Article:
Other Ailments That Masquerade as IBS
The main four conditions that mimic IBS and can also be triggers for IBS if not treated are celiac disease, yeast overgrowth, lactose intolerance, and food sensitivities and allergies. They all have so many symptoms in common with IBS that you have to understand their subtleties and do some food avoidance and challenging testing to determine whether your IBS is really one of these ailments.
Celiac disease mimics IBS
Celiac disease is a genetic condition caused by an immune response to gluten, a protein found mainly in three grains (wheat, rye, and barley) and contaminating another grain (oats).
Oats don’t actually contain gluten, but they’re invariably farmed, stored, and/or milled in facilities that also handle wheat, rye, and barley, so they can be contaminated with tiny trace amounts of gluten — still enough to trigger some people with celiac disease. Some oats are grown, stored, and milled in isolation and bear the gluten-free symbol.
The immune system attacks the gluten, damaging the intestines and impairing their absorption of food. The main symptoms of celiac disease include (but aren’t limited to) the following:
Weight loss or gain
Muscle, joint, or bone pain
The treatment for celiac disease is simple: Avoid gluten grains and products that use these grains.
Yeast overgrowth triggers IBS
Yeast is a type of fungus, a cousin to mold and mildew in the form of tiny round buds that grow naturally on your skin and in your intestines. Yeast buds don’t have mouths or stomachs — they grow into their food, absorbing sugars in the form of table sugar, milk sugar, fruit sugar, and glucose molecules from simple carbohydrates like bread.
When a round yeast bud grows to a critical size, it can no longer absorb enough food through its surface to reach the center, so it breaks off into smaller buds that form their own colonies.
Antibiotics can contribute to yeast overgrowth because they kill all gut bacteria, including the good stuff, leaving room for yeast to take over.
Symptoms of yeast overgrowth include
Allergies, sinusitis, and asthma
Vaginitis or prostatitis
You can starve out yeast by avoiding sugar, wheat, and dairy.
Lactose intolerance can trigger IBS
Lactose (milk sugar) is what makes milk taste a bit sweet. Up to 75 percent of adults worldwide have diminished capacity to digest dairy products, so lactose intolerance isn’t a rare condition. Experts estimate that about 50 million Americans feel the effects of lactose intolerance, and that figure doesn’t count the millions who suffer occasionally when they load up on lactose.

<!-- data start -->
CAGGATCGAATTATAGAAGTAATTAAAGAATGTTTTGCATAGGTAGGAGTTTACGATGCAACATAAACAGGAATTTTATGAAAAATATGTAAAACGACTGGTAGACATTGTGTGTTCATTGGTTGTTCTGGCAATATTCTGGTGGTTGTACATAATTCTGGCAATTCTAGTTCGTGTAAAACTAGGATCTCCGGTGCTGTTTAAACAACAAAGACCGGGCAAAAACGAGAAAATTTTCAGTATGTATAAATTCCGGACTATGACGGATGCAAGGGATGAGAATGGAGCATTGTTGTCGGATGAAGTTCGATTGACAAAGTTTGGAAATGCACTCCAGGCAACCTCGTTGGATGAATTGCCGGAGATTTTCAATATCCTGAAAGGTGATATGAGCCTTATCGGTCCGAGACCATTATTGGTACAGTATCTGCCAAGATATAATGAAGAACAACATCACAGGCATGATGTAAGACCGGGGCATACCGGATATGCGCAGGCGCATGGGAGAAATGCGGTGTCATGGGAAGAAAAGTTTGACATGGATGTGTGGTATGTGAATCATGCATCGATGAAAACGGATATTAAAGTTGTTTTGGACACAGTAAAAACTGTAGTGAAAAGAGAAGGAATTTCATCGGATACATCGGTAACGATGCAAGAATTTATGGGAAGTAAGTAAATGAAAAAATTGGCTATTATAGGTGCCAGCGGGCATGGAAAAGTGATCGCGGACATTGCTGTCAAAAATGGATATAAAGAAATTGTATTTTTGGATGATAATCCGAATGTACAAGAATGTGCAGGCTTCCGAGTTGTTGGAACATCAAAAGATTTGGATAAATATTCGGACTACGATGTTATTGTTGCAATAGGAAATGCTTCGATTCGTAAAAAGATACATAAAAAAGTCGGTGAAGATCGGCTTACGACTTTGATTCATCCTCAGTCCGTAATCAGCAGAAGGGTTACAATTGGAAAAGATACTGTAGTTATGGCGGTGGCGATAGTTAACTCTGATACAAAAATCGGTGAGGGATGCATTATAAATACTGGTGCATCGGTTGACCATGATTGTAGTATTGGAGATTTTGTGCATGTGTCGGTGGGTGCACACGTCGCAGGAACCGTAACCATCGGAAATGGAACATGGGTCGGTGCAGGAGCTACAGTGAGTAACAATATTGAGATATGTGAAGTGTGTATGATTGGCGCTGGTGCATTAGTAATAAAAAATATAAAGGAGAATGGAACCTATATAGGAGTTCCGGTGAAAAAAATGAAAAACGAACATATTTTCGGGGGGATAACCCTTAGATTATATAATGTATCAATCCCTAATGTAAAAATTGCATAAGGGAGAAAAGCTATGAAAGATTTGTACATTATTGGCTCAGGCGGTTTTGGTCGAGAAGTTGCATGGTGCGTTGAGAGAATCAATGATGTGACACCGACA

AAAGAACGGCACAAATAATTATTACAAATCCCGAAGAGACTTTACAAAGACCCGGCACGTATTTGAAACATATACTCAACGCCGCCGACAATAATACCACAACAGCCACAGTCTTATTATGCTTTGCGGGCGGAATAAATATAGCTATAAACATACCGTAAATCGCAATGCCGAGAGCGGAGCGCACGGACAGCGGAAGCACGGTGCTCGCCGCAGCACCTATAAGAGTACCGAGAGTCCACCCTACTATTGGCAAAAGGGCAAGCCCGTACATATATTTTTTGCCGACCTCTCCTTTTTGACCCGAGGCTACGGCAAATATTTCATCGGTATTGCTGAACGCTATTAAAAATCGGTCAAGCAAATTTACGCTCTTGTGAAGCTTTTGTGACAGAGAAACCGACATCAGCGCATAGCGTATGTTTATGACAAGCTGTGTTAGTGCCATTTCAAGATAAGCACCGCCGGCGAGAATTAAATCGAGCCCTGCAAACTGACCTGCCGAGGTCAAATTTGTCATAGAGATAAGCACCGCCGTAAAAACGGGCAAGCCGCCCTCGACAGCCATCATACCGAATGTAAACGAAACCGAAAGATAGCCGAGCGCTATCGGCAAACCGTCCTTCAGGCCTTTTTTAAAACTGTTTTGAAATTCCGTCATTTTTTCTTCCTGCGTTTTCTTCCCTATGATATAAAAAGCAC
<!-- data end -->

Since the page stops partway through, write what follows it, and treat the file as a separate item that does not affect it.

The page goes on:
The reactions occur because undigested dairy becomes fodder for intestinal organisms that feed and breed off your waste. It can also attract water, which makes your stools very runny. The symptoms of lactose intolerance are very much like the symptoms for IBS:
Abdominal pain and bloating
Diarrhea (usually very runny)
Alternating constipation and diarrhea
Nausea and vomiting
To determine whether your condition is lactose intolerance or dairy-triggered IBS, you can take a lactose tolerance blood test or a hydrogen breath test (lactose intolerance creates an excess of hydrogen in the breath).
Your doctor first takes a preliminary reading of either your blood glucose or the amount of hydrogen in your breath, depending on which test you’re taking. After you drink a liquid containing lactose, you repeat the test and compare the results. If your blood glucose has suddenly become elevated or your hydrogen breath reading has spiked, you are diagnosed with lactose intolerance, not IBS.
The best way to treat lactose intolerance? Avoiding lactose.
Food allergies and food sensitivities and IBS symptoms
Food allergies and sensitivities are two separate animals that can both cause IBS-like symptoms. The medical definition of a food allergy is a reaction to food causing an immediate reaction with swelling of mucus membranes and a positive IgE blood test showing elevated antibody levels.
Strawberries, shellfish, and nuts are some of the big food allergy culprits; if you have an allergy and eat an offending food, your body releases histamines and other chemicals, causing hives, itching, and swelling that can occasionally be life-threatening. Only 1 percent of adults and 3 percent of children suffer IgE food allergies; naturally, if you have a food allergy, you want to identify and avoid that food.
Chronic food allergies can take up to 48 hours to appear, so associating them with food intake can be difficult unless you do avoidance and challenge testing. Dairy, wheat, soy, and corn are common IgG food allergies, and a positive test shows a higher level of IgG antibodies.
Unfortunately, most doctors only recognize IgE food allergies and not the IgG kind, so you often have to do the dietary testing yourself to make your own diagnosis. Many nutritionally oriented doctors perform the IgG allergy tests to determine food allergies, but Carolyn finds that the food avoidance and challenge testing works just as well or even better.
You can take IgG food allergy blood tests, but if you have a leaky gut, molecules of undigested food can be absorbed from the gut into the bloodstream. Your immune system attacks those molecules with IgG antibodies and can give you a false positive IgG test result for just about every food you’re eating.
Food sensitivities are foods that you may have identified as unique triggers for your symptoms without any clear medical reason. The designation food sensitivity is more in the realm of inability to digest a particular food, with symptoms of mucus, nausea, or upset stomach after eating.
You may burp after a pizza due to inability to digest green peppers, or dairy products may give you mucus and you find yourself clearing your throat after drinking a milkshake. Many foods that cause symptoms in people with IBS are labeled food sensitivities. That’s where a food diary and avoiding and challenging foods become very important tools.